PG&E is taking their annual snow surveys to figure out how much hydroelectric power they'll be able to produce.
"PG&E Spokesman, Paul Moreno, said they want to "know exactly how much water the snow is going to produce this year then in turn will be hydroelectric power."
Moreno told us they survey the snow pack every month from February to May, the months we usually get the most rain.
In order to measure the amount of water in a snow sample, they use this snow tube. They push it in the ground, get it as far down to ground level as possible, then pull it out and measure the amount of snow inside.
Moreno said this year "started off very wet. We had a very wet November and December and that put us well ahead but a very dry January through March eroded that lead and put us below average."
Even though it's been a drier than normal winter, Moreno said they always prepare for California's fluctuating weather.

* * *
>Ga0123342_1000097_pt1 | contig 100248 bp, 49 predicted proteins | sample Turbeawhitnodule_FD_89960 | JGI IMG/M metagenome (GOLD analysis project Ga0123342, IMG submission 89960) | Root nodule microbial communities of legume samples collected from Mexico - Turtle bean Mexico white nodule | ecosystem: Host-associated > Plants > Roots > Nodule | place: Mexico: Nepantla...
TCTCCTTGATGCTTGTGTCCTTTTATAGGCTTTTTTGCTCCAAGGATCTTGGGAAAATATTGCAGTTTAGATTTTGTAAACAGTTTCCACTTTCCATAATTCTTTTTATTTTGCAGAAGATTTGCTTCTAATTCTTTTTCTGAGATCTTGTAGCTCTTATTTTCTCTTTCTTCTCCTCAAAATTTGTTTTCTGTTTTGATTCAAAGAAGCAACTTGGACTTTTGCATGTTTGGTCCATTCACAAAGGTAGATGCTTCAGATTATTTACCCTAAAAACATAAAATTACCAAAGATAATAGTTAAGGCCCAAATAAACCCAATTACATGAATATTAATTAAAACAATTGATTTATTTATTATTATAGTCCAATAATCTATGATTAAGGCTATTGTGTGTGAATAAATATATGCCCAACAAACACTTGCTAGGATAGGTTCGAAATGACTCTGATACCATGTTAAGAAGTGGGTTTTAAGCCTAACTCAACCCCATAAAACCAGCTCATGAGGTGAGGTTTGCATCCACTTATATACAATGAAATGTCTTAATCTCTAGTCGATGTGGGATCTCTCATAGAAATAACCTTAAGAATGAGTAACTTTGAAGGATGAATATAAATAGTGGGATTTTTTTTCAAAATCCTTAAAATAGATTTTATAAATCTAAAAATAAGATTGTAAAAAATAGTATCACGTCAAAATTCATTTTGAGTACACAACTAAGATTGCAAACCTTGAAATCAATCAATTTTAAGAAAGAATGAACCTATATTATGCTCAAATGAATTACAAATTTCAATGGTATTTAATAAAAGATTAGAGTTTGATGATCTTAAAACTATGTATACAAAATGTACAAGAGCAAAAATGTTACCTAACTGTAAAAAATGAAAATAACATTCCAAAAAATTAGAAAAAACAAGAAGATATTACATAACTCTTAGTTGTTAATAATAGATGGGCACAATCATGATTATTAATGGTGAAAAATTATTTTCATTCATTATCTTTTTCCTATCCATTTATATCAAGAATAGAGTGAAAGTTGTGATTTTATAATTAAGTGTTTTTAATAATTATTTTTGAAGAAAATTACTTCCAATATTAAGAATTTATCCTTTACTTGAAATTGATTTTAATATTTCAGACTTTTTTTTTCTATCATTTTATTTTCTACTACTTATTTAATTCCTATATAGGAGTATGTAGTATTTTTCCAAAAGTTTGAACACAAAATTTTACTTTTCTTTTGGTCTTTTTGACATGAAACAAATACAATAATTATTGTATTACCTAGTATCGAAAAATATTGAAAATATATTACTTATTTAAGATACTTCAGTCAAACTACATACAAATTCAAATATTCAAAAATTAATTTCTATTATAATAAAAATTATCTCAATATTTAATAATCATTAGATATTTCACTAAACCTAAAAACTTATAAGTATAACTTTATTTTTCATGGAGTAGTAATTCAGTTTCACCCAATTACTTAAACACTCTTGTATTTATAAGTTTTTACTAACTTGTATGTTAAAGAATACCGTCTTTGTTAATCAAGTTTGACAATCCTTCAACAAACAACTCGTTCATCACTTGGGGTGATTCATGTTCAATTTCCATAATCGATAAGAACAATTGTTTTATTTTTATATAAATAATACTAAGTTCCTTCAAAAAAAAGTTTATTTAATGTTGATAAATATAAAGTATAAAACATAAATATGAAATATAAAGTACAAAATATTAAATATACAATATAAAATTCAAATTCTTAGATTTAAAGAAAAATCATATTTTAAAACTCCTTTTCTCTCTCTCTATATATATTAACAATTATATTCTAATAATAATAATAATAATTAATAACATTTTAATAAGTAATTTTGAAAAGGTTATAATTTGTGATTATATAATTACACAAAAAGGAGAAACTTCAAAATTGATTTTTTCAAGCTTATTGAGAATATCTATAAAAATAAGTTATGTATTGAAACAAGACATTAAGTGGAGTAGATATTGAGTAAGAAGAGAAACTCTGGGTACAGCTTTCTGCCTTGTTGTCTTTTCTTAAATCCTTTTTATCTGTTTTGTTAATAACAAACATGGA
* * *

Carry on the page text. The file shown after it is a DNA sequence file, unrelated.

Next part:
"Our reservoirs, they're actually pretty good for two reasons: one, we've been holding back some water and also last year, we had a pretty wet season toward the end of the rainy season," he said.
Moreno told us they always forecast ahead so they can be ready for the summer months, PG&E's biggest demand period.
"We're managing our water supply very carefully so that the start of summer, our reservoirs are going to be very full and we'll have hydroelectric power available," Moreno said.
Crews work throughout most of the year trying to plan out the best ways to make their own electricity.
This will keep them from having to buy as much outside energy, which of course makes it cheaper for the consumers.